Merge branch 'pw/rerere-autoupdate'
[git/git.git] / Documentation / git-rebase.txt
1 git-rebase(1)
2 =============
3
4 NAME
5 ----
6 git-rebase - Reapply commits on top of another base tip
7
8 SYNOPSIS
9 --------
10 [verse]
11 'git rebase' [-i | --interactive] [<options>] [--exec <cmd>] [--onto <newbase>]
12 [<upstream> [<branch>]]
13 'git rebase' [-i | --interactive] [<options>] [--exec <cmd>] [--onto <newbase>]
14 --root [<branch>]
15 'git rebase' --continue | --skip | --abort | --quit | --edit-todo | --show-current-patch
16
17 DESCRIPTION
18 -----------
19 If <branch> is specified, 'git rebase' will perform an automatic
20 `git checkout <branch>` before doing anything else. Otherwise
21 it remains on the current branch.
22
23 If <upstream> is not specified, the upstream configured in
24 branch.<name>.remote and branch.<name>.merge options will be used (see
25 linkgit:git-config[1] for details) and the `--fork-point` option is
26 assumed. If you are currently not on any branch or if the current
27 branch does not have a configured upstream, the rebase will abort.
28
29 All changes made by commits in the current branch but that are not
30 in <upstream> are saved to a temporary area. This is the same set
31 of commits that would be shown by `git log <upstream>..HEAD`; or by
32 `git log 'fork_point'..HEAD`, if `--fork-point` is active (see the
33 description on `--fork-point` below); or by `git log HEAD`, if the
34 `--root` option is specified.
35
36 The current branch is reset to <upstream>, or <newbase> if the
37 --onto option was supplied. This has the exact same effect as
38 `git reset --hard <upstream>` (or <newbase>). ORIG_HEAD is set
39 to point at the tip of the branch before the reset.
40
41 The commits that were previously saved into the temporary area are
42 then reapplied to the current branch, one by one, in order. Note that
43 any commits in HEAD which introduce the same textual changes as a commit
44 in HEAD..<upstream> are omitted (i.e., a patch already accepted upstream
45 with a different commit message or timestamp will be skipped).
46
47 It is possible that a merge failure will prevent this process from being
48 completely automatic. You will have to resolve any such merge failure
49 and run `git rebase --continue`. Another option is to bypass the commit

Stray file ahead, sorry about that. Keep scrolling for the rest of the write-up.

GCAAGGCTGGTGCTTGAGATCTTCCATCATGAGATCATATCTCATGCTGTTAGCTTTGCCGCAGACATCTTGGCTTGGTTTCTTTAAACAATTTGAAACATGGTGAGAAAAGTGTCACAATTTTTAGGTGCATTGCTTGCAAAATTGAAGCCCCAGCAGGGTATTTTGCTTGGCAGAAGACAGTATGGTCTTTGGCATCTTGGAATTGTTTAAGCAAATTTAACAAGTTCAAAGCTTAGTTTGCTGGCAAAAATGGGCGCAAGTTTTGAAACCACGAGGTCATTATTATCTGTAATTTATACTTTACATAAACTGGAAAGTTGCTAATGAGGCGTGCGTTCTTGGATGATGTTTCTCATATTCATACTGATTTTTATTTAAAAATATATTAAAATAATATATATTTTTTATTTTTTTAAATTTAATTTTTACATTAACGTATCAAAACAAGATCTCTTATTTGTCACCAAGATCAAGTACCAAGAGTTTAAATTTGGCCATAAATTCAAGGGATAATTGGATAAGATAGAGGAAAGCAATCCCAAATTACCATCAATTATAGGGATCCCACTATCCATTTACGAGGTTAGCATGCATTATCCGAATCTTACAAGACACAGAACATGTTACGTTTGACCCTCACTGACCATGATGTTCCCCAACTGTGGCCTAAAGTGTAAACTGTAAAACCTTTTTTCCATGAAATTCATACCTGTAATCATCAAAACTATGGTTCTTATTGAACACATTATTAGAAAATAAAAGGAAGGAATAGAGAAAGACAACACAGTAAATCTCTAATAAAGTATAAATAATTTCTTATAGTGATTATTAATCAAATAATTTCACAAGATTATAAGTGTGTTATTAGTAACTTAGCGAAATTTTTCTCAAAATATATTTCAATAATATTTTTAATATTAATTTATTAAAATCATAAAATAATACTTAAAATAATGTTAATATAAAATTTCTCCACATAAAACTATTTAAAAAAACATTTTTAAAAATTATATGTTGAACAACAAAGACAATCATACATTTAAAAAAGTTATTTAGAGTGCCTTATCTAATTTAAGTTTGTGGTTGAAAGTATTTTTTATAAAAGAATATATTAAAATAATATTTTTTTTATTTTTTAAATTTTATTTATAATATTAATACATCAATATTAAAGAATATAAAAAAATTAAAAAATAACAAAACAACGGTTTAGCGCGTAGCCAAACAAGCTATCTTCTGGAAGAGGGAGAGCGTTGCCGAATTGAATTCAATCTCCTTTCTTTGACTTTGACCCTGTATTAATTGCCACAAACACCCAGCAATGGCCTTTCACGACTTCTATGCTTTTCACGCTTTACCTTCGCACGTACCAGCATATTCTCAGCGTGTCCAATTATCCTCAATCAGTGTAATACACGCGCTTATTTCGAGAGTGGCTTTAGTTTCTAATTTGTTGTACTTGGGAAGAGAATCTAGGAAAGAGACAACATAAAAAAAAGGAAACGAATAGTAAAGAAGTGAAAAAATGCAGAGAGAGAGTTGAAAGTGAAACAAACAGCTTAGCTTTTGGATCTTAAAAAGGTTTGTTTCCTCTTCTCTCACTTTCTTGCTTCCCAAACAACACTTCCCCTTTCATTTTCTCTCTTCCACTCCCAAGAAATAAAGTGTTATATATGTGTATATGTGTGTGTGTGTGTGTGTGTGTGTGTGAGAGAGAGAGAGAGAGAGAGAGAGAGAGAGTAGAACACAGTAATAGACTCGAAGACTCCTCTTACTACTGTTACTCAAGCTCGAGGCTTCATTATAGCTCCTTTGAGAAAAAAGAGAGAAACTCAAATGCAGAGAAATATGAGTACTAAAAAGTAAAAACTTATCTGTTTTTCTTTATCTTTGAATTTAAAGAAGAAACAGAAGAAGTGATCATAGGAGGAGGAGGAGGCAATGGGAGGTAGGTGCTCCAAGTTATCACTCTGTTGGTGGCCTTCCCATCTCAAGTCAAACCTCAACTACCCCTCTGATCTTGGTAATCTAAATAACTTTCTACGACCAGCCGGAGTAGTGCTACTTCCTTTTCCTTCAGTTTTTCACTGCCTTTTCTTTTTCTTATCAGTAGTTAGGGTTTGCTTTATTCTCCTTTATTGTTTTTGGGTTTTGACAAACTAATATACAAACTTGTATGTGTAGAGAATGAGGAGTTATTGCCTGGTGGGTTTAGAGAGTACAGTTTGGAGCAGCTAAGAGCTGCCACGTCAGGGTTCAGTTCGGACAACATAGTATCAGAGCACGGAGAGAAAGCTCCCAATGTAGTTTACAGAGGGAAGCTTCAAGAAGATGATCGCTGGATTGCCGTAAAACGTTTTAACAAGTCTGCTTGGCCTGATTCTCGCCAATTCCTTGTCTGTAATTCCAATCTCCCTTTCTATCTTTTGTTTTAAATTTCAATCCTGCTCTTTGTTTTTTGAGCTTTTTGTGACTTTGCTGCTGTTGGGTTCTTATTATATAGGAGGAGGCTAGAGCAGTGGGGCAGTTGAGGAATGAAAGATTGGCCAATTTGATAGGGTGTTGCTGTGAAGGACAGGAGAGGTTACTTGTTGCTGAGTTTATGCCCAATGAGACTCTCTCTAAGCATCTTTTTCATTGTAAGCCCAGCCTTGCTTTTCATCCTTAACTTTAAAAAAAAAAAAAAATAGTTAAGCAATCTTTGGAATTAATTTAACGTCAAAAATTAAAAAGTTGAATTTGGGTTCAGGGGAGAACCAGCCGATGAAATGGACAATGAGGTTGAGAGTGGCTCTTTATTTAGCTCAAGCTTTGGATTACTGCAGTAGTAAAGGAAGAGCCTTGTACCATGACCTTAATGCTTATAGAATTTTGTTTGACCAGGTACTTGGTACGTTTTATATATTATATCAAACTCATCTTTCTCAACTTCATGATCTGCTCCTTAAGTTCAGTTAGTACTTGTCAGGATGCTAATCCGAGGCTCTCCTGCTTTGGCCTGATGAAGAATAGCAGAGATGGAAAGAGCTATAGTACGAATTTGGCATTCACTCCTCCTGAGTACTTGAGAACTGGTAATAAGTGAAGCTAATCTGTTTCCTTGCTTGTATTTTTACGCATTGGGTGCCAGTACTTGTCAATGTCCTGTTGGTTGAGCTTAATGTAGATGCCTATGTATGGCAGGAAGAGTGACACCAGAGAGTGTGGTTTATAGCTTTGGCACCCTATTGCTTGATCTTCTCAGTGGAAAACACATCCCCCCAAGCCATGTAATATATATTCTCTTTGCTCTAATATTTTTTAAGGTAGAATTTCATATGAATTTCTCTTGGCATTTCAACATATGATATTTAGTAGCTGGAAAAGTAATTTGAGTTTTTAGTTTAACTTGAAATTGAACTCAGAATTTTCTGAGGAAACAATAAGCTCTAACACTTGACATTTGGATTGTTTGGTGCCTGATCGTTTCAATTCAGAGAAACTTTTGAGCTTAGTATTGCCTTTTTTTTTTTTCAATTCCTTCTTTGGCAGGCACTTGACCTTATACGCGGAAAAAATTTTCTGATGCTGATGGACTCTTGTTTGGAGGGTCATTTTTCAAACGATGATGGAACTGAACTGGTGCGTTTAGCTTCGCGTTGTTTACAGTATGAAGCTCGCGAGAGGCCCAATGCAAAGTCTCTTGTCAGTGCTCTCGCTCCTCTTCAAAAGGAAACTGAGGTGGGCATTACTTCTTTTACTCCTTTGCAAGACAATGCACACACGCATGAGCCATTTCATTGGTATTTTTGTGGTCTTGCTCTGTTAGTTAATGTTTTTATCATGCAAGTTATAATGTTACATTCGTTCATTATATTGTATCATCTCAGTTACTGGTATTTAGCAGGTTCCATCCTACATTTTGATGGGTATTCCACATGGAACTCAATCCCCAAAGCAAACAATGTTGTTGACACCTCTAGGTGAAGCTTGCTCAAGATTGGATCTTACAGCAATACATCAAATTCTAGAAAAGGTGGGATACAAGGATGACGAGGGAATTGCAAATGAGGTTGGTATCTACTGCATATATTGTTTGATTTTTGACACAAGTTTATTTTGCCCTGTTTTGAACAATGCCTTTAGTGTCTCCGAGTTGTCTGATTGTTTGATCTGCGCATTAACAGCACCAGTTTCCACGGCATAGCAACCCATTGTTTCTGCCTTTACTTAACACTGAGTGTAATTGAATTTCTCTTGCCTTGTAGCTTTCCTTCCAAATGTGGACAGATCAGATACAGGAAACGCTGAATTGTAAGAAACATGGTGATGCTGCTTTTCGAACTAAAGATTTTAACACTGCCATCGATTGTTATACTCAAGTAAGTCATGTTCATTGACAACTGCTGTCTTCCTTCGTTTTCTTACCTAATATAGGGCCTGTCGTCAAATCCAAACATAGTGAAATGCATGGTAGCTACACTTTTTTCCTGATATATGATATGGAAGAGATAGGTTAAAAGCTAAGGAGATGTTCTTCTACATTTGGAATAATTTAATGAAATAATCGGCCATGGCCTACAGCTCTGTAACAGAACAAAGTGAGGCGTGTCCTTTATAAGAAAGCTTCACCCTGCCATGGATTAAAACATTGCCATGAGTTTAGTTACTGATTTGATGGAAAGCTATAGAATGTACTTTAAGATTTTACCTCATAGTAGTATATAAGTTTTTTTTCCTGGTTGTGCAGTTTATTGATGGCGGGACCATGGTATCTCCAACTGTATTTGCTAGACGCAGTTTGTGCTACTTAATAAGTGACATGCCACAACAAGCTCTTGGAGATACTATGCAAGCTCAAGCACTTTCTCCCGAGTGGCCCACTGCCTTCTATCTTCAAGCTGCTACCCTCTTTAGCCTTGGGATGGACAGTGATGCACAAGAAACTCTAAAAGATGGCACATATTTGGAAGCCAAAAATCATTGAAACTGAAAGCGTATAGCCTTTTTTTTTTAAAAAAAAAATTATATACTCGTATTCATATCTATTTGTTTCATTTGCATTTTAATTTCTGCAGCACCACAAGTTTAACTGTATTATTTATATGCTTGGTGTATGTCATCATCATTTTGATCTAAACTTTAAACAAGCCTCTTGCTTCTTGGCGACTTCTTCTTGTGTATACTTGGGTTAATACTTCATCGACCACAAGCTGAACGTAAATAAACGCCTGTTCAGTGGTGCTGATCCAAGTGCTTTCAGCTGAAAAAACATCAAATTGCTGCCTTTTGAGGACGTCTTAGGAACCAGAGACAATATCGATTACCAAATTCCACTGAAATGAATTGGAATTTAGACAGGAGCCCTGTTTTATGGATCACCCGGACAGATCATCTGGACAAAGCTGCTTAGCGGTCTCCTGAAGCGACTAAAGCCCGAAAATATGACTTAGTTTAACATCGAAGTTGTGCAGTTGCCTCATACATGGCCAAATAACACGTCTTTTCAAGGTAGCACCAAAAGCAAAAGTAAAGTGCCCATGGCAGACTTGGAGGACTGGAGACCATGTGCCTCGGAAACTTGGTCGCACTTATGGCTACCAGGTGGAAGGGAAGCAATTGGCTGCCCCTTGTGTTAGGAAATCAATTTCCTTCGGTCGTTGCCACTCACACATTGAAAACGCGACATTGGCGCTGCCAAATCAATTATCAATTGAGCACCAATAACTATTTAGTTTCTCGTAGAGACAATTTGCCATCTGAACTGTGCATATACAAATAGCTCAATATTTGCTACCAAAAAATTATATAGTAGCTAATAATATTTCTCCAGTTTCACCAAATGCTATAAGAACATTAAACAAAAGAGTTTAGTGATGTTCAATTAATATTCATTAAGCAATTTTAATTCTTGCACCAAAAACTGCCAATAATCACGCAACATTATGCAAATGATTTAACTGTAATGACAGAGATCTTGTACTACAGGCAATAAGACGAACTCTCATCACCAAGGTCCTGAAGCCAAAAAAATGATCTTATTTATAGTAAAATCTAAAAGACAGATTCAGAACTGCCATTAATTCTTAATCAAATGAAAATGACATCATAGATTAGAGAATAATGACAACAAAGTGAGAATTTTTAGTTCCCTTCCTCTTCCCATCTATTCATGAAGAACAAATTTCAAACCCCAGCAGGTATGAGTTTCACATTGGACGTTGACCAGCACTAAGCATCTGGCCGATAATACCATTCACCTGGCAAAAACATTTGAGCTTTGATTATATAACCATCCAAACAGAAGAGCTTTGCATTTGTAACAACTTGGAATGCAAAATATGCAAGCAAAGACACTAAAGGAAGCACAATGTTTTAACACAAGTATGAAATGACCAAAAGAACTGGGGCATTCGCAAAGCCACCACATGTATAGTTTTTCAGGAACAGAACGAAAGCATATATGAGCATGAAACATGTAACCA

50 that caused the merge failure with `git rebase --skip`. To check out the
51 original <branch> and remove the .git/rebase-apply working files, use the
52 command `git rebase --abort` instead.
53
54 Assume the following history exists and the current branch is "topic":
55
56 ------------
57 A---B---C topic
58 /
59 D---E---F---G master
60 ------------
61
62 From this point, the result of either of the following commands:
63
64
65 git rebase master
66 git rebase master topic
67
68 would be:
69
70 ------------
71 A'--B'--C' topic
72 /
73 D---E---F---G master
74 ------------
75
76 *NOTE:* The latter form is just a short-hand of `git checkout topic`
77 followed by `git rebase master`. When rebase exits `topic` will
78 remain the checked-out branch.
79
80 If the upstream branch already contains a change you have made (e.g.,
81 because you mailed a patch which was applied upstream), then that commit
82 will be skipped. For example, running `git rebase master` on the
83 following history (in which `A'` and `A` introduce the same set of changes,
84 but have different committer information):
85
86 ------------
87 A---B---C topic
88 /
89 D---E---A'---F master
90 ------------
91
92 will result in:
93
94 ------------
95 B'---C' topic
96 /
97 D---E---A'---F master
98 ------------
99
100 Here is how you would transplant a topic branch based on one
101 branch to another, to pretend that you forked the topic branch
102 from the latter branch, using `rebase --onto`.
103
104 First let's assume your 'topic' is based on branch 'next'.
105 For example, a feature developed in 'topic' depends on some
106 functionality which is found in 'next'.
107
108 ------------
109 o---o---o---o---o master
110 \
111 o---o---o---o---o next
112 \
113 o---o---o topic
114 ------------
115
116 We want to make 'topic' forked from branch 'master'; for example,
117 because the functionality on which 'topic' depends was merged into the
118 more stable 'master' branch. We want our tree to look like this: